So the company began to provide coaching on decision making and stakeholder management and asked line managers to play an active role in this effort. These things involve little or no time investment from senior management and do nothing to help leaders clear the biggest hurdles they will face in their new roles: cultural and political challenges.

Consider, in contrast, those companies that devote substantial resources to helping new executives become fully integrated. For example, at a major global communications and digital services company that develops general managers through frequent country rotations, all new subsidiary leaders are strongly encouraged to go through a structured integration program.


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What their previous colleagues might have seen as thoughtful consultation with key stakeholders may be perceived in the new setting as slow decision making or a lack of conviction and initiative. Of course, differences in regional culture, too, are significant for executives transferring to other countries. Systematically examining such differences and their possible impact has greatly reduced derailment risks and decreased the amount of time it takes leaders to become effective in their new environments.

Stakeholders are listed and discussed—who should be prioritized for early meetings, how certain individuals should be approached, and so on. Executives are encouraged to prepare an elevator speech before starting in their new roles, summing up why they are joining and what they hope to contribute to the company. New leaders say that this exercise gives them a powerful way to crystallize their key messages, which they can begin sharing the moment they walk through the door; the company has found that this enables them to communicate their intentions more clearly to their teams and peers in their first weeks on the job.

Focused integration efforts in this organization have helped executives avoid common pitfalls and accomplish more early on, and the individual gains have created a significant collective benefit. In our research and decades of experience working with executives, we have identified five major tasks that leaders must undertake in their first few critical months.

Recommended Books | Leader OnBoarding

These are the areas in which they need the greatest integration support:. Even with the best possible exchange of information during the recruiting process, any leader in a new role especially an outsider will have an incomplete picture of the business—its strengths, weaknesses, opportunities, and threats. A new leader builds his or her credibility by demonstrating awareness of important operational issues, swiftly solving urgent problems, and identifying and achieving quick wins.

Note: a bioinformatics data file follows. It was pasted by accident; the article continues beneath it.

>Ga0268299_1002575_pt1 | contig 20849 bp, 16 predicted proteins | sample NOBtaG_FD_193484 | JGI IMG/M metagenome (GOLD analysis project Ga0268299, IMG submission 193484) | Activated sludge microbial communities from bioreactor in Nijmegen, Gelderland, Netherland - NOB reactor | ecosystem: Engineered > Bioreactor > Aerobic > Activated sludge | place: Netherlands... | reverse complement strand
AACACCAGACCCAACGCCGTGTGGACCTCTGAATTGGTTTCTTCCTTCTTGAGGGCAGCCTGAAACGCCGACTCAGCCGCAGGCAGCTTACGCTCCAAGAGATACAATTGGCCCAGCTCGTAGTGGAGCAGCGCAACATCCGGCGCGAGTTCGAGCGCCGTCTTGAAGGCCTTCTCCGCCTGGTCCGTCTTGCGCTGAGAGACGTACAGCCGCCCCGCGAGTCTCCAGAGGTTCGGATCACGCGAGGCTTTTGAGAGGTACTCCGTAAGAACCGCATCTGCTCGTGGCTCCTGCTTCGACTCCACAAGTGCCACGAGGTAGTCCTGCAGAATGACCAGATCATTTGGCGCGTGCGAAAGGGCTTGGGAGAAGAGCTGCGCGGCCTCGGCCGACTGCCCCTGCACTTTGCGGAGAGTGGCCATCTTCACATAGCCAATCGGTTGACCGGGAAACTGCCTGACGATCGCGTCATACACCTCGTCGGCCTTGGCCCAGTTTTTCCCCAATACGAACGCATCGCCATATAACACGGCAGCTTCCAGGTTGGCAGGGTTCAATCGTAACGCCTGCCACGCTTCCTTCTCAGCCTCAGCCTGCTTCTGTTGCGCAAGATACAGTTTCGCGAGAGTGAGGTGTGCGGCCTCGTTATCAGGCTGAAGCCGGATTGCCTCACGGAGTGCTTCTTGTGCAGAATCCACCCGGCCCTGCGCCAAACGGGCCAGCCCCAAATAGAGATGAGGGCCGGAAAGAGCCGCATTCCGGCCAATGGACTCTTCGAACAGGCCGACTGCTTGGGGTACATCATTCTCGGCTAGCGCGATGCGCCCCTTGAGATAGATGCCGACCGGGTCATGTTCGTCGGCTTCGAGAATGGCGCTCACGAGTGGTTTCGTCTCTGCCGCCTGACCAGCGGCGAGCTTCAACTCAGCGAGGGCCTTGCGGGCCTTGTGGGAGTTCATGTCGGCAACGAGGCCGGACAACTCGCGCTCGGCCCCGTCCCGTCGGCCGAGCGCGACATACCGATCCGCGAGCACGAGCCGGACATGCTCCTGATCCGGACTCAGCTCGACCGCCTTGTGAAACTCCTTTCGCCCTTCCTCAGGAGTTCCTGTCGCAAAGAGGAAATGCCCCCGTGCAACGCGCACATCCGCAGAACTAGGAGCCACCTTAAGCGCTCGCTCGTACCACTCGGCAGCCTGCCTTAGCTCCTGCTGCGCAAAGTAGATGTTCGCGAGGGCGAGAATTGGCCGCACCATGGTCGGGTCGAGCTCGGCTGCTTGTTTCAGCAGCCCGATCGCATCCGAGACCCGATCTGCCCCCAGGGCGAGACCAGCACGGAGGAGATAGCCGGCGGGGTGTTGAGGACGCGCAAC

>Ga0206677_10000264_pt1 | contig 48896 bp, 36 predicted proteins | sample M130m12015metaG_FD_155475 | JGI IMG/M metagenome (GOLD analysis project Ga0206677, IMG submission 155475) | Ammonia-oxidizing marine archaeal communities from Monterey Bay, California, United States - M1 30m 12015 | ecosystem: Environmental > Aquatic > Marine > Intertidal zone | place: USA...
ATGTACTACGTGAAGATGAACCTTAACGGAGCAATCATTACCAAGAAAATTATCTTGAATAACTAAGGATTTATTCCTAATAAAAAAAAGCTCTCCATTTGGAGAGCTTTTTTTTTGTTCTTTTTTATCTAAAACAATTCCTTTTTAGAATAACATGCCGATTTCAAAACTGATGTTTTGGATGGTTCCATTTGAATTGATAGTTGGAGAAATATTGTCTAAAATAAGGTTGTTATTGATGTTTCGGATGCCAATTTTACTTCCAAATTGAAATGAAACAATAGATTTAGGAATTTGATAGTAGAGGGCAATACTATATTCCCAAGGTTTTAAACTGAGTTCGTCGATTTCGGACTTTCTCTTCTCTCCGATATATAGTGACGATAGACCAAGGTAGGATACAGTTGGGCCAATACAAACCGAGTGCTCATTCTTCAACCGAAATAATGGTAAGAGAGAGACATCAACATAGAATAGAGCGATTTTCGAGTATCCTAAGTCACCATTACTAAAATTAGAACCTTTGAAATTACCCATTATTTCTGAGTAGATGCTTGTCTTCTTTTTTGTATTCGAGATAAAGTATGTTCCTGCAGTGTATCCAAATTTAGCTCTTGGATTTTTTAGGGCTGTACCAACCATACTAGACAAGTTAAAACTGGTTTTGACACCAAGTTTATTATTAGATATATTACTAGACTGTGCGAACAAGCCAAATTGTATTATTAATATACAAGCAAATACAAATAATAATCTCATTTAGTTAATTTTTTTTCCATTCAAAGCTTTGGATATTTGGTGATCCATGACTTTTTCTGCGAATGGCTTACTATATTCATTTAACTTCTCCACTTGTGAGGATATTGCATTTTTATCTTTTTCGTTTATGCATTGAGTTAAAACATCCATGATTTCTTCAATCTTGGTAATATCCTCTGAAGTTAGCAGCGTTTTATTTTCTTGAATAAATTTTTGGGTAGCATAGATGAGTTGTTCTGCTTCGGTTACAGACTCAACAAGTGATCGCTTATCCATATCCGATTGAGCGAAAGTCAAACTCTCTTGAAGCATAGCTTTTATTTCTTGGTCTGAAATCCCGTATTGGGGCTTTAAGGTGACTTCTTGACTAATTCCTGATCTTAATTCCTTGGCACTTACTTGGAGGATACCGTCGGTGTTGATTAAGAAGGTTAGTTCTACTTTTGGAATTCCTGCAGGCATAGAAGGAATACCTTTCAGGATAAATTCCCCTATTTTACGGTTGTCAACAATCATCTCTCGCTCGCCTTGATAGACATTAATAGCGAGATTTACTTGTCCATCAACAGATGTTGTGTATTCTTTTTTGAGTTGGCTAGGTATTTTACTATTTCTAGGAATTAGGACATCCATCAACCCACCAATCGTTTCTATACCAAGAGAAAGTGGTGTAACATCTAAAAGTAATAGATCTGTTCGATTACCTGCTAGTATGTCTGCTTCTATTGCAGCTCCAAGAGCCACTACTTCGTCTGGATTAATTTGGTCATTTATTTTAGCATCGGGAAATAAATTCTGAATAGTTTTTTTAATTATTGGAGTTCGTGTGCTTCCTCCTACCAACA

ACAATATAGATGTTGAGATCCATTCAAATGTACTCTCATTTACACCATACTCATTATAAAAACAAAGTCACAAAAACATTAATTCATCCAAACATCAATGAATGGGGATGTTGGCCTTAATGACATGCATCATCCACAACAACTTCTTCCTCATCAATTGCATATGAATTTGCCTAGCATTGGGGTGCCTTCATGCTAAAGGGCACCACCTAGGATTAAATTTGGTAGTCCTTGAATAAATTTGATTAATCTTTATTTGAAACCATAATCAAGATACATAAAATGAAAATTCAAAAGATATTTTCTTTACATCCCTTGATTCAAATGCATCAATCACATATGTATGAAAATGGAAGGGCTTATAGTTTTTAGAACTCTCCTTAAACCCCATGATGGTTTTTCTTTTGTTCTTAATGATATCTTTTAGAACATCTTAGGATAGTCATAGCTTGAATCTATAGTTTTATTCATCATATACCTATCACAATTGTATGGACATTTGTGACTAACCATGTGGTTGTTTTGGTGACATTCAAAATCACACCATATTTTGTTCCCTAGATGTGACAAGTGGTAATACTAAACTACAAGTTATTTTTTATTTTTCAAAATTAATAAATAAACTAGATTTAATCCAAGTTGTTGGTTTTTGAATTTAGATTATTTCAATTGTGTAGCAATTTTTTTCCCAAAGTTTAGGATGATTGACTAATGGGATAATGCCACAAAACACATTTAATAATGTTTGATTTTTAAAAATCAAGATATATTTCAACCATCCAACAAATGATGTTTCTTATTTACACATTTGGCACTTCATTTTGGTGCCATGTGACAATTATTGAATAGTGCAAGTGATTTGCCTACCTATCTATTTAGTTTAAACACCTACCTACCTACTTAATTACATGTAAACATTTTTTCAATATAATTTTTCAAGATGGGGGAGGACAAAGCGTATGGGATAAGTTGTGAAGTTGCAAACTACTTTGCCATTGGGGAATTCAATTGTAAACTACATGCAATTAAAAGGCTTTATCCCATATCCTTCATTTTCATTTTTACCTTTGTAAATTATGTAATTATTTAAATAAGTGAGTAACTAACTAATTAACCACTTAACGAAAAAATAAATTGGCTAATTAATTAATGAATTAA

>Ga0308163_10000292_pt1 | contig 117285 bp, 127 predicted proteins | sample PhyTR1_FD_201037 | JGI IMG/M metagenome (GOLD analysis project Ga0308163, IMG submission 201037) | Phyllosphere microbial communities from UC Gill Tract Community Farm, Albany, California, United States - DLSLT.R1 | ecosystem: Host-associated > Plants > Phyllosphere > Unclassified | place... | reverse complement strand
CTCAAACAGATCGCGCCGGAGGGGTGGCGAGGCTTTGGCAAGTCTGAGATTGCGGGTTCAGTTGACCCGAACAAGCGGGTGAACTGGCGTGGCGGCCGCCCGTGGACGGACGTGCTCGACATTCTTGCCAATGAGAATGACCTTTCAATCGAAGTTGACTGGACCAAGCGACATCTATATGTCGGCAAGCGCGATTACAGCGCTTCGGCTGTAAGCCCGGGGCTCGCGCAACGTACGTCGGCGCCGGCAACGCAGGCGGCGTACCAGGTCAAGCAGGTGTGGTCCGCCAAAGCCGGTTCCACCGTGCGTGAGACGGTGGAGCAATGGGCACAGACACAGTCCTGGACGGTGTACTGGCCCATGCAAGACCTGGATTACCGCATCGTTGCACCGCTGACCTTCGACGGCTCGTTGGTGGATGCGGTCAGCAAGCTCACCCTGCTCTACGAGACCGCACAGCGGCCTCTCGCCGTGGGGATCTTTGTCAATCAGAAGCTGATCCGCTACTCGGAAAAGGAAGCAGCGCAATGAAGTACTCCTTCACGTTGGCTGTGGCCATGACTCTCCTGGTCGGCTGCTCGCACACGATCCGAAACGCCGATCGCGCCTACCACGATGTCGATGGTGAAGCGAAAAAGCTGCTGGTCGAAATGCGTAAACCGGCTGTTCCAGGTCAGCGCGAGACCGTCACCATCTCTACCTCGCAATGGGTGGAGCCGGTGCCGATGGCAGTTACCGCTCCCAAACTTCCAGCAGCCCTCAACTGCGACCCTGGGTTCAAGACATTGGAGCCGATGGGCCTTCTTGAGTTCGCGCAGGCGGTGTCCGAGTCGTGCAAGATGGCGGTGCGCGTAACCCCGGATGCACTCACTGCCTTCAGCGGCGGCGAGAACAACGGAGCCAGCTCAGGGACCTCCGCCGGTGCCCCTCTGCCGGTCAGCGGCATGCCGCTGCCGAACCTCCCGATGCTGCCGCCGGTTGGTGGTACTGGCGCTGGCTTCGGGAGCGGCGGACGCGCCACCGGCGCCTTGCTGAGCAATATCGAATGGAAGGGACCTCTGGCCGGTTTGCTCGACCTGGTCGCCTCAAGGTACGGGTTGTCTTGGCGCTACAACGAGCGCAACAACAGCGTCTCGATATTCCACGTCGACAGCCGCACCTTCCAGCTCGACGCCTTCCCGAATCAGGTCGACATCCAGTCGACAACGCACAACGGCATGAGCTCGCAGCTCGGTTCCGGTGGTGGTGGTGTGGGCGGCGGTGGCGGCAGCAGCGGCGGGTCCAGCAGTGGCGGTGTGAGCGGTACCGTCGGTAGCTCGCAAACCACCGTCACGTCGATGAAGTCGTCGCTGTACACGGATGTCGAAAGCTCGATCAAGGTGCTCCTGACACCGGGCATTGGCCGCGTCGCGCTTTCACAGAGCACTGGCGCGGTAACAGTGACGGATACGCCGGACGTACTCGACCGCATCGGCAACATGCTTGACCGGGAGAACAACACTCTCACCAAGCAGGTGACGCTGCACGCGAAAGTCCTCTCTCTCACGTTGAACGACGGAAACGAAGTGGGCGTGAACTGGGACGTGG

Good early decisions on the ground have a material impact on his or her reputation as an effective leader. New leaders have to signal that building relationships is a priority for them. However, this window closes soon, and focus and discipline are needed to efficiently gather information for smart decisions. Striking the right balance requires careful planning and coordination with HR and, typically, one or more facilitated sessions between the executive and the team during the first few weeks.

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The goal is to create a safe environment for both to give timely, constructive feedback and to ask what may seem like awkward questions when relationships are just beginning to form. Building trust early with the team enables the new leader to make key decisions with confidence that people will follow through on them. New leaders also need to gain the support of people over whom they have no direct authority, including their bosses, their peers, and other colleagues. That means learning how decision making works in the organization, who has influence over it, and where the centers of power reside.

The executive must also walk a fine line between working within the culture and seeking to change it.

Assimilating New Leaders: The Key To Executive Retention

Finally, the new leader must start to shape strategy. Sometimes executives are hired for their expertise in a particular approach; other times they are chosen for their ability to develop and implement an entirely new strategy. If a new strategy is required, corresponding elements of the organization—its structure and its talent management and performance measurement processes—must be transformed to execute it.

Either way, the new leader must be clear about the path ahead. Together these five transition tasks present a daunting challenge. Stumbles in any area can lead to serious problems or even outright derailment.


  • Executive On-Boarding & Integration.
  • Recommended Books.
  • The Five Tasks.
  • That way they can prioritize their time effectively. Support comes in four levels:. Companies at this level—we call it level 0—do little more than provide a new executive with space and basic resources such as technology and assistants. This is level 1 in our model. It involves sharing information about company policies, team member evaluations, organizational structure, strategy, and business results. Essentially, the company provides raw data, and the new leader studies and interprets it independently.

    If the executive is given anything more qualitative, there is no support to ensure that its significance is well understood.